Euro 2004: Switzerland 1, France 3
Switzerland 1, France 3
Henry finally hits is straps
Thierry Henry scored two late goals Monday as defending champion France reached the Euro 2004 quarterfinals after a 3-1 win over Group B rival Switzerland.
COIMBRA, Portugal (AP)— Thierry Henry scored two late goals Monday as defending champion France reached the Euro 2004 quarterfinals after a 3-1 win over Group B rival Switzerland.
Zinedine Zidane gave France the lead with a 20th-minute header, before 18-year-old Johann Vonlanthen leveled for the Swiss in the 26th to become the youngest scorer in European championship history.
Henry settled the match with a 76th-minute tap-in after being set up by substitute Louis Saha, then added his second with a superb solo run and finish in the 84th.
The win means France tops the group with seven points and advances to a quarterfinal clash with Greece. England, with six points, also qualifies after beating Croatia 4-2 and now meets host Portugal.
Henry's double took his tally to 27 in 61 games, ending a goal drought for the striker who had not scored in his last five games for Les Bleus.
France showed its attacking intent after just 36 seconds when David Trezeguet's volley was deflected for a corner.
Les Bleus soon threatened again. Robert Pires, restored to his favored left-midfield role, passed to playmaker Zidane but the Real Madrid star's weak shot trickled wide.
But France had a scare in the ninth minute, when Ricardo Cabanas whipped in a cross from the right and playmaker Hakan Yakin poked the ball just wide.
The skillful Yakin then forced goalkeeper Fabien Barthez into an athletic save in the 14th minute with a brilliant free kick from 20 meters (yards).
In the 19th, Yakin weaved his way through to goal but slipped just before he could shoot.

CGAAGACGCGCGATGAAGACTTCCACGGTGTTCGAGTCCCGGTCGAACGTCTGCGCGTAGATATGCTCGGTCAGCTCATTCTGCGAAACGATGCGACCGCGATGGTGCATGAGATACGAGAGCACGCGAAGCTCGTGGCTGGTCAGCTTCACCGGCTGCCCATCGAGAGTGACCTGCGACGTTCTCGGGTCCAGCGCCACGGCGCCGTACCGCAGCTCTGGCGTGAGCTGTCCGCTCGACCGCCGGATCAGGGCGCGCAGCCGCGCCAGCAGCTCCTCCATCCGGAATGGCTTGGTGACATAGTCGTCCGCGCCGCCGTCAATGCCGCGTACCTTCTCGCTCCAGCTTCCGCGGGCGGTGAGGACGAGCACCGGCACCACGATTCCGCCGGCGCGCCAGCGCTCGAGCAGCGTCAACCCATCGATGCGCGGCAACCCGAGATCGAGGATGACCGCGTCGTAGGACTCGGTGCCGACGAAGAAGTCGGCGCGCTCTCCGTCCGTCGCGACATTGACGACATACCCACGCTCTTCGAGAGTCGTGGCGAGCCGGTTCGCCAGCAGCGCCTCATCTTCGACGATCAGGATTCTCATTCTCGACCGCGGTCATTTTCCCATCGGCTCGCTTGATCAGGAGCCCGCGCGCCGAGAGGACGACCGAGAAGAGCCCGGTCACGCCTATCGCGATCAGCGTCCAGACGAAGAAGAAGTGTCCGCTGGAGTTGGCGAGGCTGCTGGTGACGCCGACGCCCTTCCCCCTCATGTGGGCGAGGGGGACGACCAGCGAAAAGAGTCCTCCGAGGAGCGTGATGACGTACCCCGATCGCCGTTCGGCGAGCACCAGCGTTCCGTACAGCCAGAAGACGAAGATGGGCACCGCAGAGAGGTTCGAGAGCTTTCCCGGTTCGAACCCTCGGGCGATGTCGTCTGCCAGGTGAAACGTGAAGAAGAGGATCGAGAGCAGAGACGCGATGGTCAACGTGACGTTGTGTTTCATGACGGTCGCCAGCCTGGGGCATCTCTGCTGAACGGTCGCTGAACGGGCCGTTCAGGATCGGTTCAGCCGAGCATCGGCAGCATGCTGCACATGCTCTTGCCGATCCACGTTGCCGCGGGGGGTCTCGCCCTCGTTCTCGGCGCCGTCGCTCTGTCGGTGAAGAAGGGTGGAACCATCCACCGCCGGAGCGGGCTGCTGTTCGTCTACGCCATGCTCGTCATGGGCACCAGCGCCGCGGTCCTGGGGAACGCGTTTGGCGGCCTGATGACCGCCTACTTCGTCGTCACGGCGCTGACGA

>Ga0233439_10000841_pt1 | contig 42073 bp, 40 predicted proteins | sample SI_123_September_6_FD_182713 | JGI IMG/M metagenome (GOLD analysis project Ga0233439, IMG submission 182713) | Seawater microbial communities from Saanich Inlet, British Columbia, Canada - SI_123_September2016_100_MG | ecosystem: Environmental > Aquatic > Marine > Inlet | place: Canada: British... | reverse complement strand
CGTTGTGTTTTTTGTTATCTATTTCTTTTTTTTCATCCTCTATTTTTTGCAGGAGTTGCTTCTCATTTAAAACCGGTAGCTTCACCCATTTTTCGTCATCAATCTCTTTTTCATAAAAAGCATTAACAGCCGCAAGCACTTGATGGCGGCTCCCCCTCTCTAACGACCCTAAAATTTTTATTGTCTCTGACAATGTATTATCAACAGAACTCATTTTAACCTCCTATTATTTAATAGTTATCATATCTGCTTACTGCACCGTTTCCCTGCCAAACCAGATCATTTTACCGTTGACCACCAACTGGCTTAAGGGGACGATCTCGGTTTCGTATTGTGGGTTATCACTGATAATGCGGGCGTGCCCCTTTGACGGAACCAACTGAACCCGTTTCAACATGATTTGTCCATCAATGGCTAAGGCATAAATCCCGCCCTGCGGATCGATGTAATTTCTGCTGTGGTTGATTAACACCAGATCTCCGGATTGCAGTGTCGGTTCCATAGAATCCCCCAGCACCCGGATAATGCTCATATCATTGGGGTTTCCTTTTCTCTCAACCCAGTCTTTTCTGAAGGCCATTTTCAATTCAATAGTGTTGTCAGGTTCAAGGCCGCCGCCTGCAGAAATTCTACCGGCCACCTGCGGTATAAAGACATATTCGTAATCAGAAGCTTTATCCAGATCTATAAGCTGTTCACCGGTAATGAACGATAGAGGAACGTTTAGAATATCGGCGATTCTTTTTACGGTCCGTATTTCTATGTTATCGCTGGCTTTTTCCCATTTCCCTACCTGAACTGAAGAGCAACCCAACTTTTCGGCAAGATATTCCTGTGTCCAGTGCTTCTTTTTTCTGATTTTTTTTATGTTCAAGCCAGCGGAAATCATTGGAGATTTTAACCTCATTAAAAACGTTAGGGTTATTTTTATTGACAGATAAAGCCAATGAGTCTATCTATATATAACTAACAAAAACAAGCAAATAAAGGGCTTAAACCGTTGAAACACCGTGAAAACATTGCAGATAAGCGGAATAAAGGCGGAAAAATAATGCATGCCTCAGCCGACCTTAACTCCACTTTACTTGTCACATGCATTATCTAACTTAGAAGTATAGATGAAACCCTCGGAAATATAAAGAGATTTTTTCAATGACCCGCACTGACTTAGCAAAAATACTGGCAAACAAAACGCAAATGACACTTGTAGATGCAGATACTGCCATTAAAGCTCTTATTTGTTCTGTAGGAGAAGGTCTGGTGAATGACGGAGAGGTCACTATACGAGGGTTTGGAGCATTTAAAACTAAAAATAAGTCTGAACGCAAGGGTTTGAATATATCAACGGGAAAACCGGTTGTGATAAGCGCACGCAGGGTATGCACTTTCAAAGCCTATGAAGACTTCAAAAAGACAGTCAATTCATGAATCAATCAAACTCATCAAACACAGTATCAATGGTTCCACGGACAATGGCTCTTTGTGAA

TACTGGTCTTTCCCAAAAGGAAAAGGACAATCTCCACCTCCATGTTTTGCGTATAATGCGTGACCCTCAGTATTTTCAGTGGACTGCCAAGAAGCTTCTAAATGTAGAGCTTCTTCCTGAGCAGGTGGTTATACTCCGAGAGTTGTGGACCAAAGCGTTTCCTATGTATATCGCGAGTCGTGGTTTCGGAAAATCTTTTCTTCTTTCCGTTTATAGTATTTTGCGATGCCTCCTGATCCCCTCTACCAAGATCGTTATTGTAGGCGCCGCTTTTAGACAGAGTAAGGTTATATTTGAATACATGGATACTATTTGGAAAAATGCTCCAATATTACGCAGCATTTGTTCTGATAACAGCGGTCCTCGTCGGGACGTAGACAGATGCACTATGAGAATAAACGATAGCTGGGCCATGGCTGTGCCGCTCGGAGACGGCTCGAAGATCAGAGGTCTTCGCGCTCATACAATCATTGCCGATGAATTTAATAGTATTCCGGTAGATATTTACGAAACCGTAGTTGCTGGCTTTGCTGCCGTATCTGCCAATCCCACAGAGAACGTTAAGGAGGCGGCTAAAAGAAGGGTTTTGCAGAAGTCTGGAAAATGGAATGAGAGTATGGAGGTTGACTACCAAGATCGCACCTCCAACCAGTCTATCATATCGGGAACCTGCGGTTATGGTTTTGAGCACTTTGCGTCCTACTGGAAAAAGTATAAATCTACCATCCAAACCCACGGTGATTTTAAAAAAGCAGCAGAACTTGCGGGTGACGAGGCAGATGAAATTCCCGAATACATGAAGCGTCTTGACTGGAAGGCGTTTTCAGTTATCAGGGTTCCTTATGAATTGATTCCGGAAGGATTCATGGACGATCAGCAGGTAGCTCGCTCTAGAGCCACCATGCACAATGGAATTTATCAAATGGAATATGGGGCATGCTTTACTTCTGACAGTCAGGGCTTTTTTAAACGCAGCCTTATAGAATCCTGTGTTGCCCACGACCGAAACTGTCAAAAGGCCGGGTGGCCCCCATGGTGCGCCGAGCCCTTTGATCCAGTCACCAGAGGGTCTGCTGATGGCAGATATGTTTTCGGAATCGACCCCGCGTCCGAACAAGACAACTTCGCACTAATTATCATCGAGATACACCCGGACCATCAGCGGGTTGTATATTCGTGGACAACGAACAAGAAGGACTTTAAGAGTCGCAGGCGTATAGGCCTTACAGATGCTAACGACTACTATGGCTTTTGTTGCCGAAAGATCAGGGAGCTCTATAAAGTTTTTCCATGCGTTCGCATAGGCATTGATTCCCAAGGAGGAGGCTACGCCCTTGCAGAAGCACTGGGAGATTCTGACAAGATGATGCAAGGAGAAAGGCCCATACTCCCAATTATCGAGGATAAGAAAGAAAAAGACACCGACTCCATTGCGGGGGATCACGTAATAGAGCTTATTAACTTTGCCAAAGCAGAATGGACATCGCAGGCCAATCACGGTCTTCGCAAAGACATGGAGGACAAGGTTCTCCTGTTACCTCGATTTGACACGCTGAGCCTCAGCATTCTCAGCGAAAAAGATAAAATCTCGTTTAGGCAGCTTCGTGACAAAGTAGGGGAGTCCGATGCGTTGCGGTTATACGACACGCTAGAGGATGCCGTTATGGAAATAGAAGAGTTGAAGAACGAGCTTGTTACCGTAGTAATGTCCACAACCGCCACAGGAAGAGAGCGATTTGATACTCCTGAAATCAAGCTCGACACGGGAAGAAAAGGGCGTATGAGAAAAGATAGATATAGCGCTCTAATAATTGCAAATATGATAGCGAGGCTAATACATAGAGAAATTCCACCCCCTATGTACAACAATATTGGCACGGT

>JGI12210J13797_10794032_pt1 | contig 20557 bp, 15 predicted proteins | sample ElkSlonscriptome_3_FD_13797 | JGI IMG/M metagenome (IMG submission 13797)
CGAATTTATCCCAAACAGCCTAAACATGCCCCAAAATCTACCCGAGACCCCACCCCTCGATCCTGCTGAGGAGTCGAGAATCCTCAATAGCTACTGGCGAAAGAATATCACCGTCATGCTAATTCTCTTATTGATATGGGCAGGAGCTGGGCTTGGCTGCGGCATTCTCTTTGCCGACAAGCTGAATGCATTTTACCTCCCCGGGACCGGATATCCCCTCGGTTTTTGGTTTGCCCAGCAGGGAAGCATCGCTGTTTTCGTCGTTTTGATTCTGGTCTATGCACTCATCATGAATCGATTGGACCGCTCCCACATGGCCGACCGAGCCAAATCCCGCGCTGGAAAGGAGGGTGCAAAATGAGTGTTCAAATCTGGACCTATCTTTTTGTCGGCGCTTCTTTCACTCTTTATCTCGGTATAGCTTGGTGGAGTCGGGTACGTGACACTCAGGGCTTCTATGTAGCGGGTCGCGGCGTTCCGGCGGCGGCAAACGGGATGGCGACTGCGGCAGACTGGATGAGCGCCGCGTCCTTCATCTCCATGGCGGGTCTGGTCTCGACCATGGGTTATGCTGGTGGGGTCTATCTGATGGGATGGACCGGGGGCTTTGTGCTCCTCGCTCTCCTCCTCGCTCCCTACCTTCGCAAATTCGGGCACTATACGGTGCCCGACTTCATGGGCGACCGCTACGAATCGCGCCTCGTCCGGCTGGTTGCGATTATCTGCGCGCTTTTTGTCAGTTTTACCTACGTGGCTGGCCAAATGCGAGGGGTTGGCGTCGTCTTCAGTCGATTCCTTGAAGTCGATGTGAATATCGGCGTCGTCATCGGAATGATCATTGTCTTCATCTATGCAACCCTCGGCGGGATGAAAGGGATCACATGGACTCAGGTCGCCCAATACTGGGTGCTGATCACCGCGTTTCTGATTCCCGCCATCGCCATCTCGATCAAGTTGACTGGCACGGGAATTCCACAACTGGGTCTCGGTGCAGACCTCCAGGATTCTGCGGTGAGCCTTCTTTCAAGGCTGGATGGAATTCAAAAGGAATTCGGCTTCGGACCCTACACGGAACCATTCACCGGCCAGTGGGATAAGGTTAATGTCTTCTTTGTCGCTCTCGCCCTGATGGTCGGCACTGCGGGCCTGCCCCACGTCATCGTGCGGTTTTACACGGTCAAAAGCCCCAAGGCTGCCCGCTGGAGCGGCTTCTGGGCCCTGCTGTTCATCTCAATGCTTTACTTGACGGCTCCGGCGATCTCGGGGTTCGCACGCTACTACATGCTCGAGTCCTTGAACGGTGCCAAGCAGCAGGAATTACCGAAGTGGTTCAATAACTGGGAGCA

But the French responded well a minute later when Zidane nodded Pires' corner past 'keeper Jorg Stiel to settle the nerves. The goal was Zidane's third of the tournament and 26th in 92 internationals.
Defender Bixente Lizarazu almost doubled the lead moments later, but his powerful spinning shot was headed away for another corner. France forced seven corners in the opening 24 minutes.
Henry almost scored but placed a free header over the crossbar.
Vonlanthen leveled in the 26th minute, collecting a pass from the impressive Cabanas and slotting neatly past Barthez from 10 meters.
Vonlanthen became the youngest ever scorer in the competition, beating the mark set earlier in the tournament by England's Wayne Rooney. The 18-year-old Vonlanthen, who plays for Dutch side PSV Eindhoven, was born Feb 1, 1986.
Vonlathen played alone up front, while fellow striker Alexander Frei sat out the match.
UEFA suspended Frei for the rest of Euro 2004 on Monday for spitting at England midfielder Steven Gerrard in the teams' earlier group B game.
France started the second half nervously and struggled to find its rhythm. Coach Jacques Santini replaced Willy Sagnol with William Gallas at right-back in a bid to sure up the creaky defense.
Henry, who looked frustrated, picked up a yellow card from referee Lubos Michel after appearing to dive to win a penalty in the 47th minute.
In the 54th, Pires fired a long-range shot which Stiel gathered easily. Moments later, David Trezeguet failed to make proper contact with a pass with only Stiel to beat.
Lizarazu fired well over from 25 meters (yards) as Les Bleus struggled to create for strikers Henry and Trezeguet.
Although the Swiss enjoyed lots of possession, 'keeper Fabien Barthez was well protected by Lilian Thuram and Mikael Silvestre who dealt well with long balls pumped into the box.
Santini, looking to assure victory, replaced the ineffective Trezeguet with Louis Saha, whose first touch was to head the ball backward to Henry, who profited from a slip by Stiel for a simple tap-in.
Henry almost notched again in the 82nd minute but placed his header straight at Stiel. Two minutes later, he grabbed his second of the night, setting off on a trademark mazy run, cutting into the area and planting the ball into the bottom corner.
Switzerland: Jorg Stiel; Stephane Henchoz (Ludovic Magnin, 86th, Murat Yaki, Patrick Muller, Christoph Spycher, Ricardo Cabanas, Johann Vogel, Raphael Wicky, Daniel Gygax (Milaim Rama, 86th), Hakan Yakin (Benjamin Huggen, 59th), Johann Vonlathen.
France: Fabien Barthez; Bixente Lizarazu, Mikael Silvestre, Lilian Thuram, Willy Sagnol (William Gallas, 46th; Jean-Alain Boumsong, 90th), Patrick Vieira, Claude Makelele, Robert Pires, Zinedine Zidane, Thierry Henry, David Trezeguet.